“It behooves all good American citizens to strive to inculcate in our people and in the minds of the rising generation an understanding and respect and reverence for our country’s constitution in order that the principles of right and freedom embodied therein may be maintained and safeguarded in the interest of orderly and just government.

“A spirit of irresponsible assault on our institutions prevails to a considerable extent in our land.

“The arts of clever propaganda seem formidable against our courts and our constitutions. This advocacy of lawlessness and ruin cannot endure. The sound citizenship of our country will manifest itself and the vicious agitation must soon disappear.

“It is the duty of all loyal Americans to denounce the promotion of anarchistic doctrine and to assert themselves in support of the laws that guarantee peaceful pursuit and safety of the people and their liberties.

“The great bulwark is our federal constitution and we must ever promote a regard for it and a realization of its beneficence.

“I therefore suggest that September 17 be observed as constitution day, that proper exercises be held in the public schools throughout the state and that citizens everywhere give time for thought and reflection on the significance of the occasion when our courageous forefathers, under the inspiration of God gave to our country and humanity this greatest instrument of free government ever created by hand of men.”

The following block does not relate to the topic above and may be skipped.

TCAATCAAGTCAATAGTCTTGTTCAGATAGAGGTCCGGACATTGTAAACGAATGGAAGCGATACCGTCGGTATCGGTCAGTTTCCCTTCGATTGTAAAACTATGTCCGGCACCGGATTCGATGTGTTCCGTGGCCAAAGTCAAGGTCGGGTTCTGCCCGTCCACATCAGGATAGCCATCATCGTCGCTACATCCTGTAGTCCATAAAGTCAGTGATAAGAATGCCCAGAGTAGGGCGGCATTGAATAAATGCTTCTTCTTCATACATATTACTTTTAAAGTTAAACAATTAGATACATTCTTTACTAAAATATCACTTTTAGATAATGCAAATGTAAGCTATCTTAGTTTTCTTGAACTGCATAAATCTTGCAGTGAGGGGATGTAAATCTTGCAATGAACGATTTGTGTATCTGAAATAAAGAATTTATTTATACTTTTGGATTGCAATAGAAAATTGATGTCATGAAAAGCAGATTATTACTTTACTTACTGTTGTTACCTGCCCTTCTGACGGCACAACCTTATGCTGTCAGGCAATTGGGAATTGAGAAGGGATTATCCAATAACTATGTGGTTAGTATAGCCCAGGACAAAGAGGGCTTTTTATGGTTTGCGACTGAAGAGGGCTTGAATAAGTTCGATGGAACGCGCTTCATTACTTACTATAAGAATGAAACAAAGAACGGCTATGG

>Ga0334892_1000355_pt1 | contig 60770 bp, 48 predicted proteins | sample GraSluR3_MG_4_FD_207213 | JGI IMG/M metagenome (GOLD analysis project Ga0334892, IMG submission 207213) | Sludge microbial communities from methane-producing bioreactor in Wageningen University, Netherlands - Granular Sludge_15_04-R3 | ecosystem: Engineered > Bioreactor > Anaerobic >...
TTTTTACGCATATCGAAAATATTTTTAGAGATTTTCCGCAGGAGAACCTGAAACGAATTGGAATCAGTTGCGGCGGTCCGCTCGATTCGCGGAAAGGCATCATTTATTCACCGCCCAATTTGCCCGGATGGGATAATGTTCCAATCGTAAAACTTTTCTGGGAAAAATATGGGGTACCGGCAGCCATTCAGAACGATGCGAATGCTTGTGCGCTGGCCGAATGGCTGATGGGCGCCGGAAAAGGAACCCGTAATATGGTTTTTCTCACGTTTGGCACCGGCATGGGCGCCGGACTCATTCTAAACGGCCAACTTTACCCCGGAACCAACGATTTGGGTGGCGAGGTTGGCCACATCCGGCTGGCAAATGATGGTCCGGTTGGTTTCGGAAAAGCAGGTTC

Oakland Tribune (Oakland, California) Sep 9, 1919

Some misapprehension exists as to Constitution Day being a legal holiday. It seems to have been accepted that the Governor’s proclamation on the subject placed it in that category, but the proclamation was really but a recommendation. The misapprehension was so considerable, however, that an official explanation was necessary.

Oakland Tribune (Oakland, California) Sep 17, 1919

Warren G. Harding

President Harding, in indorsing the national observance of constitution day, next Saturday, has written to the constitutional league of America that “no governmental system has demonstrated a greater capacity to meet and bear the utmost stresses of human crisis than our own.”

“I have always thought of constitution day as marking the real birth of our nation,” said the president’s letter as made public by the league.

“The trying times of the last seven years have supremely tested the governmental systems of all the world and I feel that we of America may well felicitate ourselves and give thanks to Divine Providence that in this test no governmental system has demonstrated a great capacity to meet and bear the utmost stresses of human crisis than our own.

“Once more we remind ourselves that the constitution is strong enough for every requirement, elastic enough to adapt itself to changing conditions and developing evolutions. So on this anniversary we may well dedicate ourselves to the supreme purpose of maintaining our institutions under it, and of making them in the future as they have been in the past, a beacon light to illumine the way of progress for men seeking freedom everywhere.”

The Nebraska State Journal (Lincoln, Nebraska) Sep 13, 1921